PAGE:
Langer's method is arguably preferable to the one-pot technique for a couple of reasons. First, it gives you a lot of control over the cooking time of each component. Cabbage takes a lot less time to cook than corned beef does, and cooking it apart from the meat guards against overcooking. Second, you get more flavor contrast — the cabbage taste like cabbage and the beef tastes like beef. With only one pot, everything ends up tasting like corned beef, which you may or may not enjoy.

9. Stay away from canned corned beef for corned beef and cabbage

There's an exception to the "all corned beef is the same" rule: canned corned beef. Instead of being made with brisket, the canned stuff is usually an assemblage of mystery cuts of beef chopped so finely they turn into a kind of beef mush. (It probably comes as no surprise that it earned a spot on our list of the worst canned foods.) Canned corned beef lacks the flavor complexity of the real stuff as well. Instead of the intricate mix of spices and herbs used for deli corned beef, the canned variety is preserved with just sugar, salt, and sodium nitrite.

Canned corned beef's pasty texture makes it unsuitable for corned beef and cabbage; you can't boil it without it just falling apart. You can make a sandwich with canned corned beef, but it won't be the piled-high meat mountain of your dreams. The product is so salty that it works best as a thin spread on bread. Corned beef hash tastes okay when made with canned corned beef, but it's still better with the non-canned variety. If you're stocking your emergency bunker and need a convenient protein source, canned corned beef might do the job, but for most normal applications, deli-style corned beef made from a whole brisket is superior.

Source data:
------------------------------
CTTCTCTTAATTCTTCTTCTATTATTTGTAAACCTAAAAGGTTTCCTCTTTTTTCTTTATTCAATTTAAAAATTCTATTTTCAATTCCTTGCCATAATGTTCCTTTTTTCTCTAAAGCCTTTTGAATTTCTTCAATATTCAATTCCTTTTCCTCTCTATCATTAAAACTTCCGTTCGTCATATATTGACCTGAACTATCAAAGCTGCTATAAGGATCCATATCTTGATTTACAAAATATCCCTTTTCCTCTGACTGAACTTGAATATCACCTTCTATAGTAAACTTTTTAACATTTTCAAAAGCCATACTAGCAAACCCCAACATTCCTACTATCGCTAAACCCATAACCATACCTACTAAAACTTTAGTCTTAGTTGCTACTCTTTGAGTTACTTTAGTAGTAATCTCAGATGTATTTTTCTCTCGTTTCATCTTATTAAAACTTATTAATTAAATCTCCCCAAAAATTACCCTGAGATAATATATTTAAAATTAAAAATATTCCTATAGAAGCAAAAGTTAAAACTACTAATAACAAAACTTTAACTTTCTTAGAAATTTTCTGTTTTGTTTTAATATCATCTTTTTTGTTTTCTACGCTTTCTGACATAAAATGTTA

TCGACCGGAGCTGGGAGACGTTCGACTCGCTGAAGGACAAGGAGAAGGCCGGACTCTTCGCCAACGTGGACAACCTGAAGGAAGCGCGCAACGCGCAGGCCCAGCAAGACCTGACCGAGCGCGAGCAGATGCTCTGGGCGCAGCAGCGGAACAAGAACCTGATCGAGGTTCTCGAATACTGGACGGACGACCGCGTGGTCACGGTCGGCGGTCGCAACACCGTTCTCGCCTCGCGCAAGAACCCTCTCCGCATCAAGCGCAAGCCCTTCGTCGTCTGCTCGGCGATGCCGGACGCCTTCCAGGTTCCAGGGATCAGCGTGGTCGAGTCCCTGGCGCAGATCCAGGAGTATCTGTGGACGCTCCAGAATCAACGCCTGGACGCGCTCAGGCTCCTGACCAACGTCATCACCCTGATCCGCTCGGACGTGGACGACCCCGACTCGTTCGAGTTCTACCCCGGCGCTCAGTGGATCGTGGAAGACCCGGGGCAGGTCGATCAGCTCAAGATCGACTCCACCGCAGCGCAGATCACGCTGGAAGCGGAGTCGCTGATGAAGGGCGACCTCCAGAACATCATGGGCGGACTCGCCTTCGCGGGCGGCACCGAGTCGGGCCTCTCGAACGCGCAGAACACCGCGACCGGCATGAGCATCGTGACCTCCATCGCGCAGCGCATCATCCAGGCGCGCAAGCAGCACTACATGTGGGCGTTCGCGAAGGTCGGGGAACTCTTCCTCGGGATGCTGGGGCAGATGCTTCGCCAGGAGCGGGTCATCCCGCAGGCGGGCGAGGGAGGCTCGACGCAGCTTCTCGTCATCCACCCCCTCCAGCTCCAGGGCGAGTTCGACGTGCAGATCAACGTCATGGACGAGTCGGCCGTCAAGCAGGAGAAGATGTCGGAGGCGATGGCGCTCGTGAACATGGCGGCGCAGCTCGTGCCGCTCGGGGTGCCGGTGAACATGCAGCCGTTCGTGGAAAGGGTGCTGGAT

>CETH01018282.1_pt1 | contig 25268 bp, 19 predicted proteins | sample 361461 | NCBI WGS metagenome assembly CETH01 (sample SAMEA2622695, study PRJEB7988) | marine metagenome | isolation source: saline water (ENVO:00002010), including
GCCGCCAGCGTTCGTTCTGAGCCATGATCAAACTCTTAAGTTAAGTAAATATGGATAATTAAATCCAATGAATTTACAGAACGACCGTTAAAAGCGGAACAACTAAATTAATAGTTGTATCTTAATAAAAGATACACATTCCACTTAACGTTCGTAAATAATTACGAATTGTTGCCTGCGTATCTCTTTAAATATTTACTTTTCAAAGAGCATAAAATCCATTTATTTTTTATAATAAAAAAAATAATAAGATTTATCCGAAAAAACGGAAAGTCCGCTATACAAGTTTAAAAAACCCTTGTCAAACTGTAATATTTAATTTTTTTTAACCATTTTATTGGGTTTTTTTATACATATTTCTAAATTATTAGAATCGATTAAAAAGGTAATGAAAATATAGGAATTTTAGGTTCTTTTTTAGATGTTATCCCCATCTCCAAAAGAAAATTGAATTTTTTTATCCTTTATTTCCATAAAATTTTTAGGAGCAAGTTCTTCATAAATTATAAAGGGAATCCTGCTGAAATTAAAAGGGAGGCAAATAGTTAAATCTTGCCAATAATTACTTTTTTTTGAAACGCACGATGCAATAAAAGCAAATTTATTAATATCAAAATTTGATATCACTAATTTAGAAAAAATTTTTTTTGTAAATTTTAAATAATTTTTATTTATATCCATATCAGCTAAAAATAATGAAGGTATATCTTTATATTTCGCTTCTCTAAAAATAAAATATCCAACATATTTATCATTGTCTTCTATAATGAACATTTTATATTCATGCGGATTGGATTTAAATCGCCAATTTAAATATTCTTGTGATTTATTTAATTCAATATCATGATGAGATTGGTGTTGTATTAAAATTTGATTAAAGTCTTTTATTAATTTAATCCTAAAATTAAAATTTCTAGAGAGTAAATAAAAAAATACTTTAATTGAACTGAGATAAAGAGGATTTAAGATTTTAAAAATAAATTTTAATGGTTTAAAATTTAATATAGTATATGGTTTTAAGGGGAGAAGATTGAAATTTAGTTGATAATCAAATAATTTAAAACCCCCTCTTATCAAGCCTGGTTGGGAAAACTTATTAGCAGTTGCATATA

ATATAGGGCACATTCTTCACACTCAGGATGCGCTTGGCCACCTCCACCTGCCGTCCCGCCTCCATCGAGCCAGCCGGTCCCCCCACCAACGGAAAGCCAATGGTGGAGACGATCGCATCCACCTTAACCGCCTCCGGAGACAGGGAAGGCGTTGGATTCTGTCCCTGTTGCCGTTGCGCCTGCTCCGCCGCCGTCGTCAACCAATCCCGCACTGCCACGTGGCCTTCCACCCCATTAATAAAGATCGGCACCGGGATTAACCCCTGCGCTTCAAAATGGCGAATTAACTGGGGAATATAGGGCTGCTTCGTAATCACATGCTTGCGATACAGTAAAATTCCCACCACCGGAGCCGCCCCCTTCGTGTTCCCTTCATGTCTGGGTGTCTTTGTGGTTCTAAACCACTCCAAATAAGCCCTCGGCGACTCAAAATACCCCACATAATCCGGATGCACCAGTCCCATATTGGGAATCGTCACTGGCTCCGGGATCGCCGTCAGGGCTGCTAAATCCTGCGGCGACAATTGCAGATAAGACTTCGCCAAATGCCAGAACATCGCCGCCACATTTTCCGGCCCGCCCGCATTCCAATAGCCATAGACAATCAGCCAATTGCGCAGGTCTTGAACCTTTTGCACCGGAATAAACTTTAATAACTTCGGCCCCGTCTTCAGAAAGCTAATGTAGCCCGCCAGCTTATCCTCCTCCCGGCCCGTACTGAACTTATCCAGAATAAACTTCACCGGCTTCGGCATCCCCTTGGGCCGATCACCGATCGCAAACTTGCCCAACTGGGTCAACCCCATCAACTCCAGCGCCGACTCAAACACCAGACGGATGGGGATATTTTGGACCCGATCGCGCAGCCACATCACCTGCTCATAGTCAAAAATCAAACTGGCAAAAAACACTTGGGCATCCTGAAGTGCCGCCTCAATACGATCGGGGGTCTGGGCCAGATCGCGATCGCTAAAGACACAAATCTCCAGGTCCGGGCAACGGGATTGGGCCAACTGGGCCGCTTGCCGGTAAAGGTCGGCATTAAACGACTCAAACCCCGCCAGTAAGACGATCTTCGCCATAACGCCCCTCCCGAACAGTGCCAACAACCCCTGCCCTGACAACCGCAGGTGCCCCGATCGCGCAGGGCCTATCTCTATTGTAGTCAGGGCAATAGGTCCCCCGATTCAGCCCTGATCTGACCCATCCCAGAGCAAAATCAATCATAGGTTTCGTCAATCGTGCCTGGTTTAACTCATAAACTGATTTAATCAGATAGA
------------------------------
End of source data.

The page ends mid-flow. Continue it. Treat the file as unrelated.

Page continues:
10. Corned beef takes a long time to cook perfectly

If you're planning on making a tasty corned beef dinner, be prepared to set aside a large part of your day — and start cooking well before dinnertime. The beef must be boiled for a long time before it becomes tender, and there's a lot of variation in how long it will take depending on the specifics of your cut of beef. Langer estimates that it takes 2 to 5 hours of boiling to properly cook a corned beef brisket.

Why the long cooking time? It's because of the cut of meat corned beef is made from. Brisket is incredibly rich in collagen, a type of connective tissue. This makes it a super-tough piece of meat when fresh. In order to melt the collagen and tenderize the beef, brisket needs to cook for a very long time. The advantage of having all that connective tissue is that once brisket is cooked enough to become soft, it develops a silky, luscious, unctuous texture that other cuts of beef just don't have.

11. Corned beef hash is the best way to use leftovers

Remember all those crumbles from slicing corned beef that we mentioned earlier? Don't throw them away; save them, along with any other corned beef trim, to create one of the ultimate diner breakfasts: corned beef hash.

If you've only ever had the corned beef hash from a can that looks and smells like dog food, the fresh stuff made from scratch will be a revelation. Langer likes to mix his corned beef leftovers with onions, spices, and potatoes, but you can feel free to play around with ingredients you enjoy. Our corned beef hash recipe uses herbs and a little lemon to add freshness to what can be a rather heavy dish. Just fry everything together in a skillet to give it a crisp texture, serve with some eggs and toast, and you have a breakfast fit for royalty.

Hash is just one way to eat corned beef for breakfast. At Langer's, you can also find the meat tucked inside omelets and served with egg breakfasts in place of sausage or bacon. If you're looking to switch up your breakfast routine or don't eat pork, corned beef might be the perfect breakfast meat for you.

12. Don't cover up your corned beef with other flavors when you cook it

Real corned beef is a beautiful product made with care. The manufacturing process involves a delicate blend of herbs and spices, and the last thing you want to do when you're preparing it is to mess with perfection by adding too many other flavors to the party. That's why Norm Langer advocates a minimalist approach to preparing corned beef. "Corned beef should be boiled in plain water," he notes. "Do not add anything to it, as it will work against the brining that the meat has already experienced."

Unlike with blander meats like fresh beef or chicken, this kind of simple, plain cooking technique won't leave you with a disappointing result — corned beef is flavorful enough to stand on its own. In fact, by getting too fancy, you'll probably detract from the quality of the meat and make it worse. Ancho-lime corned beef might sound like a mashup made in heaven in your head, but in practice, it's most likely not going to win many fans.

Static Media owns and operates Tasting Table and Mashed.